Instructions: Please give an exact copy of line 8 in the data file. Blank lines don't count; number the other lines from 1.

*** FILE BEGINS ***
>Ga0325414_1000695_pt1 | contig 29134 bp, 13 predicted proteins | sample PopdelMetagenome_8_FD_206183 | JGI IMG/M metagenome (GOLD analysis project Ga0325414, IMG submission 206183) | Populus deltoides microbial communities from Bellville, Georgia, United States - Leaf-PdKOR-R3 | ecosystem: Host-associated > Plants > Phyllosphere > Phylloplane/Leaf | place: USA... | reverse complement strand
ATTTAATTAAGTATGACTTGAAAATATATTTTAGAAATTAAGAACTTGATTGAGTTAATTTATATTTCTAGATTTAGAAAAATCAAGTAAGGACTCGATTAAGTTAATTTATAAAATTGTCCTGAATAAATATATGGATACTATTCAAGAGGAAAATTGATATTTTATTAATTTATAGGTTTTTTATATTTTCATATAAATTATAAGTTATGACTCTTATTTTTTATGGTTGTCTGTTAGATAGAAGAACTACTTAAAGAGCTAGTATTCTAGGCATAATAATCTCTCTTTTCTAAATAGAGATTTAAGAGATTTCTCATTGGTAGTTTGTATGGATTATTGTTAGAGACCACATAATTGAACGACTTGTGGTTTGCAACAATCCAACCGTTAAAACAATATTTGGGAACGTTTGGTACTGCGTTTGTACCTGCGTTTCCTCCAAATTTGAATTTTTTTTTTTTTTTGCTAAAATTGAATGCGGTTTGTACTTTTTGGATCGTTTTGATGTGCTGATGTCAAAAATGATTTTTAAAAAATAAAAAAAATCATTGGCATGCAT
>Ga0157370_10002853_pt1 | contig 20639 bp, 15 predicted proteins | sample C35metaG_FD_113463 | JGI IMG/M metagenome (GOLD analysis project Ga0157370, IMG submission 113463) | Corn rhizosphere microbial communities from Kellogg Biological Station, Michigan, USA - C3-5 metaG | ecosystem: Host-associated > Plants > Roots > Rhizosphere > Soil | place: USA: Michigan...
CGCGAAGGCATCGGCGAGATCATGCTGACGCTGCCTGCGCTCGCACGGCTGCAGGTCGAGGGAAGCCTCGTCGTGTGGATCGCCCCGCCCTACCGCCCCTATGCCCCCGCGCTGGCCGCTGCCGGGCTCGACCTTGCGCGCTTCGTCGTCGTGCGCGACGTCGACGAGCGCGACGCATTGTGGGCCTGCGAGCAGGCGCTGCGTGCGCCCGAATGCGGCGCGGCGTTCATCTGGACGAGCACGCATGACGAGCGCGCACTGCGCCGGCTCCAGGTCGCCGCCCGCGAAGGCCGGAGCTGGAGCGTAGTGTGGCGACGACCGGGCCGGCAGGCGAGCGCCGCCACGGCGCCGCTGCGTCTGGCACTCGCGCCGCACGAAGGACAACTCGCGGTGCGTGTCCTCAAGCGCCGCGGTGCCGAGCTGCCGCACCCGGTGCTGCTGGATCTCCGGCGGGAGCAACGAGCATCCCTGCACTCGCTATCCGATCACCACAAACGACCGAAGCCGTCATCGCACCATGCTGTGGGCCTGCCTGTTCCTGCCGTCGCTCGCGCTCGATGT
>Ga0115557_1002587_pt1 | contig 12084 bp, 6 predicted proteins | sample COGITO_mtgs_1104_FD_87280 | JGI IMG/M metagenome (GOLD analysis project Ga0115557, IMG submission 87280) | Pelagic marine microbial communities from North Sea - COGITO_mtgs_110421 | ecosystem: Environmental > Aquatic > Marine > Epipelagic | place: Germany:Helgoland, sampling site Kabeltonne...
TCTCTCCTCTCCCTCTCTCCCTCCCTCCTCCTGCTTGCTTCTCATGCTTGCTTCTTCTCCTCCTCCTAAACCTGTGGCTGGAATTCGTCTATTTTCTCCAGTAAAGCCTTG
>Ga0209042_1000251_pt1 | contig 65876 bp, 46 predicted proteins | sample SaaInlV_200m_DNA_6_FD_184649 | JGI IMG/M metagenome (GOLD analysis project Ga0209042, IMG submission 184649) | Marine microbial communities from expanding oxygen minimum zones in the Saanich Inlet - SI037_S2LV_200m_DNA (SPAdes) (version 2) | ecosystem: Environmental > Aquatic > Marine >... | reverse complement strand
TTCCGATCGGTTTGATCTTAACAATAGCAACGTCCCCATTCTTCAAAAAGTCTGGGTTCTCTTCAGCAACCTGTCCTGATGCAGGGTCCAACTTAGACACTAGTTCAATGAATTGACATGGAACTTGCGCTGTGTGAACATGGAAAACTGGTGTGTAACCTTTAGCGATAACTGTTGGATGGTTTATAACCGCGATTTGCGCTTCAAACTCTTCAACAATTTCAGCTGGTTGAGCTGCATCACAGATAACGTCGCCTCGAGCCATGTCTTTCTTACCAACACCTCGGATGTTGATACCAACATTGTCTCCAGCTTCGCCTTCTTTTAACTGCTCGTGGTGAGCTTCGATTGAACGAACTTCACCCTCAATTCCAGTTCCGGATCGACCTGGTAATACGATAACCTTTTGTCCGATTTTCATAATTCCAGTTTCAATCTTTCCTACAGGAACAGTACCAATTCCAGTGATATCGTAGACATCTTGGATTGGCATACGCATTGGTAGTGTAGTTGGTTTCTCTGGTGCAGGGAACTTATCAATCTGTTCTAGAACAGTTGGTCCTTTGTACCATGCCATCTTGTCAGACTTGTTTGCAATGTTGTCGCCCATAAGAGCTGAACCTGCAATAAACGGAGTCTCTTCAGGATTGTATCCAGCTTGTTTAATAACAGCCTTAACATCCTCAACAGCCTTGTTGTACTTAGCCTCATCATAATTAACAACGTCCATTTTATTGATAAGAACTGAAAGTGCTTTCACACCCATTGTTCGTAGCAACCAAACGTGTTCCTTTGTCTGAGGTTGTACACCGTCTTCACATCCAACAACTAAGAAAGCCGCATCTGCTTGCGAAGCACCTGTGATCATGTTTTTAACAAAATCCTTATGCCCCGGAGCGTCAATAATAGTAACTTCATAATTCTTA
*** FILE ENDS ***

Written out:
TTCCGATCGGTTTGATCTTAACAATAGCAACGTCCCCATTCTTCAAAAAGTCTGGGTTCTCTTCAGCAACCTGTCCTGATGCAGGGTCCAACTTAGACACTAGTTCAATGAATTGACATGGAACTTGCGCTGTGTGAACATGGAAAACTGGTGTGTAACCTTTAGCGATAACTGTTGGATGGTTTATAACCGCGATTTGCGCTTCAAACTCTTCAACAATTTCAGCTGGTTGAGCTGCATCACAGATAACGTCGCCTCGAGCCATGTCTTTCTTACCAACACCTCGGATGTTGATACCAACATTGTCTCCAGCTTCGCCTTCTTTTAACTGCTCGTGGTGAGCTTCGATTGAACGAACTTCACCCTCAATTCCAGTTCCGGATCGACCTGGTAATACGATAACCTTTTGTCCGATTTTCATAATTCCAGTTTCAATCTTTCCTACAGGAACAGTACCAATTCCAGTGATATCGTAGACATCTTGGATTGGCATACGCATTGGTAGTGTAGTTGGTTTCTCTGGTGCAGGGAACTTATCAATCTGTTCTAGAACAGTTGGTCCTTTGTACCATGCCATCTTGTCAGACTTGTTTGCAATGTTGTCGCCCATAAGAGCTGAACCTGCAATAAACGGAGTCTCTTCAGGATTGTATCCAGCTTGTTTAATAACAGCCTTAACATCCTCAACAGCCTTGTTGTACTTAGCCTCATCATAATTAACAACGTCCATTTTATTGATAAGAACTGAAAGTGCTTTCACACCCATTGTTCGTAGCAACCAAACGTGTTCCTTTGTCTGAGGTTGTACACCGTCTTCACATCCAACAACTAAGAAAGCCGCATCTGCTTGCGAAGCACCTGTGATCATGTTTTTAACAAAATCCTTATGCCCCGGAGCGTCAATAATAGTAACTTCATAATTCTTA